Communications managers, public relations specialists and technical writers can all prepare for their careers with a degree in business communications. A bachelor's degree is required for all of these careers, and a degree in business communications can help develop the communication skills needed in these professions.
A bachelor's degree program in business communications provides students with education on strategic communication tactics used for corporations, companies and other organizations. Students focus on verbal and written communication in areas such as public relations, marketing, management, and digital media. Many programs also offer internship opportunities.
|Career||Communications Manager||Public Relations Specialist||Technical Writer|
|Education Requirements||Bachelor's degree||Bachelor's degree||Bachelor's degree|
|Projected Job Growth (2014-2024)*||7%||6%||10%|
|Average Salary (2015)*||$119,390||$65,830||$73,350|
Source: *U.S. Bureau of Labor Statistics
Business Communications Careers
Communications managers use communications strategies to gain the support of groups and individuals vital to an organization's success, including stockholders, consumers and employees. Also known as public relations managers or public relations directors, they guide the creation of internal and external communications to promote a positive view of their company or client. They write press releases and executive speeches, schedule media events, maintain corporate social media and websites, answer information requests and facilitate communication among corporate departments, executives and employees.
According to the U.S. Bureau of Labor Statistics (BLS), job opportunities for public relations managers were expected to rise by 7% between 2014 and 2024 (www.bls.gov). The BLS attributes this growth to an increased demand by corporations and other organizations to promote their public image. The bureau also notes that public relations managers earned average salaries of $119,390 in 2015 (www.bls.gov).
Public Relations Specialists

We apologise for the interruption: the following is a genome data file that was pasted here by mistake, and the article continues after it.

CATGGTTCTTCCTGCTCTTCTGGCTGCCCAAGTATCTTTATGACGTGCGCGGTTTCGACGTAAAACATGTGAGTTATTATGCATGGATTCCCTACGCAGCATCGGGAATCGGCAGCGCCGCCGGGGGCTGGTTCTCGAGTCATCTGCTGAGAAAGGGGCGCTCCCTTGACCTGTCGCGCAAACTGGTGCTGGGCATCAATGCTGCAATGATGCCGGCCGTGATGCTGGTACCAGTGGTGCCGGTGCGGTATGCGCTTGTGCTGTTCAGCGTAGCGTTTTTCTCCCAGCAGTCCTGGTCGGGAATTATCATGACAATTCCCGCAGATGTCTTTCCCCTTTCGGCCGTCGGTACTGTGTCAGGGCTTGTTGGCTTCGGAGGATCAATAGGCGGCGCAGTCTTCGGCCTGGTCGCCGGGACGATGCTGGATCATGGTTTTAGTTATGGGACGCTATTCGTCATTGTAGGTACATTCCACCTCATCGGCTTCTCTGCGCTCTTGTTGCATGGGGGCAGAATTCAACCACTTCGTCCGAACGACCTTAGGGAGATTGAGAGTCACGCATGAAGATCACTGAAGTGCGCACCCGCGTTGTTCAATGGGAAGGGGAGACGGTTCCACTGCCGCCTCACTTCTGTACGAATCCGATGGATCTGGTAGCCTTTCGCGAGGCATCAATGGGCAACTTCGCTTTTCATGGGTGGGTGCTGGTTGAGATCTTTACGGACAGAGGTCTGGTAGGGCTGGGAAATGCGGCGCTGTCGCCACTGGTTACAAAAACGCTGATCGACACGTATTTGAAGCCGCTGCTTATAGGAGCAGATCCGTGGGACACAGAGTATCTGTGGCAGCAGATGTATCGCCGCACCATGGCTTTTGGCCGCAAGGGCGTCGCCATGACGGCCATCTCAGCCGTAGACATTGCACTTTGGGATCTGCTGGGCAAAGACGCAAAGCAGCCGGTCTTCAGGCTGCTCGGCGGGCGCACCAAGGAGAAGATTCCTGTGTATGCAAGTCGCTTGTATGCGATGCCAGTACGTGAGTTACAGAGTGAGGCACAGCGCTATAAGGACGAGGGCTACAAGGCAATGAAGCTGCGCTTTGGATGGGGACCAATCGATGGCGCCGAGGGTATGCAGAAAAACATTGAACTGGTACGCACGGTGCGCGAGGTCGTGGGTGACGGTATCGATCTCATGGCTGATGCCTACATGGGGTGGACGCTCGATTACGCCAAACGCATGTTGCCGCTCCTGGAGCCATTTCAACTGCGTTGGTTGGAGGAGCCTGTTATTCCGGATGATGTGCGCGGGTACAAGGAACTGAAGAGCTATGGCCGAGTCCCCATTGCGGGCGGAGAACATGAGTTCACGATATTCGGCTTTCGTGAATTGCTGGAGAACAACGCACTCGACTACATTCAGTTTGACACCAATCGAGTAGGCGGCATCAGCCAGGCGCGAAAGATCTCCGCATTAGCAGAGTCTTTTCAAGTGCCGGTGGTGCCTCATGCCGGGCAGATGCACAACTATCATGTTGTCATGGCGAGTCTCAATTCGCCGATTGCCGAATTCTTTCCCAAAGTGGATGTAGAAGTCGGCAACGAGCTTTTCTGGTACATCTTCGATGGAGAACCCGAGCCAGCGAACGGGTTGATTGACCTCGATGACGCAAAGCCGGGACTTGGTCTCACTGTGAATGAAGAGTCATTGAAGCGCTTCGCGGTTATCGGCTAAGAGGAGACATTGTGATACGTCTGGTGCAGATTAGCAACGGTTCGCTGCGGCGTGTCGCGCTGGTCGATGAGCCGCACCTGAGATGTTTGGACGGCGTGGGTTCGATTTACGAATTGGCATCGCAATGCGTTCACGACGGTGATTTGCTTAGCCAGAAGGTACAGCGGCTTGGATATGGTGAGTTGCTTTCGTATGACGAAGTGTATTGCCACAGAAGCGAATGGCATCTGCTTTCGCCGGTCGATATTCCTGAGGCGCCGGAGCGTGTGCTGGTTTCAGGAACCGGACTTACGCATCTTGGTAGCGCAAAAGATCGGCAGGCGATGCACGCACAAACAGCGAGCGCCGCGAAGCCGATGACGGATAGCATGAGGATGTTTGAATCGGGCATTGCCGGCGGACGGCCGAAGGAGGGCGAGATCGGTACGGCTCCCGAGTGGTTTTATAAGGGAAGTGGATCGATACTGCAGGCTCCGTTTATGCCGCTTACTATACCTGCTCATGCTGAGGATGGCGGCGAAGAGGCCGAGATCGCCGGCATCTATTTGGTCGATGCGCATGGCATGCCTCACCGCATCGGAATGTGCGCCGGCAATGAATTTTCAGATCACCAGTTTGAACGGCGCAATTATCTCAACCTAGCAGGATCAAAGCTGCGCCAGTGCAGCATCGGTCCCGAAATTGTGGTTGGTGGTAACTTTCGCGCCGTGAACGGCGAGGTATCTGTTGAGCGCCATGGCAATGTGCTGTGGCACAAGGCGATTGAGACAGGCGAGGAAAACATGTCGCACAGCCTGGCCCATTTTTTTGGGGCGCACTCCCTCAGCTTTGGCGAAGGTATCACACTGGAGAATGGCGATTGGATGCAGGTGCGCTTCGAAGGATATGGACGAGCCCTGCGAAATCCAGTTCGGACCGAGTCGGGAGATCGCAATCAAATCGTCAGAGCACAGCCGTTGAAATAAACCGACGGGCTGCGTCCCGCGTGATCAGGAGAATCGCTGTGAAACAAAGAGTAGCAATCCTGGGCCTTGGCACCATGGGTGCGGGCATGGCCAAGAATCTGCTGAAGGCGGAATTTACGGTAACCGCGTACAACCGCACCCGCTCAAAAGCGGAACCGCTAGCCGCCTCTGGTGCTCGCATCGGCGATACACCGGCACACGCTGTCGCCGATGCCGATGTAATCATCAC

Public relations specialists, more commonly known as PR specialists, work for public relations firms, corporations, nonprofit organizations, government agencies and individuals. These professionals establish and maintain the client's public image through media coverage and positive relationships. PR specialists are especially valuable to businesses and corporations because they write press releases to generate knowledge and interest in the company, or respond to negative press coverage. They also communicate with media outlets, citizen groups, shareholders, employees and government regulatory bodies on behalf of the client to disseminate information, answer questions and influence public perception. They may focus solely on crisis control, government relations or public affairs.
The BLS projected rapid occupational growth for PR specialists, with employment expected to increase by 6% between 2014 and 2024. Increased use of social media was the biggest factor in this projected growth. As of May 2015, the BLS reported average salaries of $65,830 per year for PR specialists.
Technical writers are responsible for writing instruction manuals, pamphlets, directions, catalog descriptions and promotional releases in clear, concise language. They understand the technical language of an industry, such as information technology, healthcare, scientific disciplines or engineering, and can translate that material so that many audiences can understand it. This may include assisting sales representatives with customer service, technical support and business communication questions. In addition to writing, they edit text, work with visual components of technical communications and interact with engineers, product developers and manufacturers as part of their research.
The BLS predicted demand for technical writers between 2014 and 2024,with 10% employment growth expected in this field. Growth in the technology industry and an increase in technical products and Web-based support would attribute greatly to the demand for technical writers, the BLS said. According to 2015 BLS estimates, technical writers earned an average salary of $73,350 per year.
Communications managers oversee the development of internal and external communications for companies and organizations, while public relations specialists focus on creating and establishing the desired public image of government agencies, companies, individuals or non-profit organizations. Technical writers create the written content for catalogs, pamphlets and other printed materials. A degree is required for all of these professions, and a degree in business communications is an asset because it emphasizes the development of written and verbal communication skills and effective communication strategies.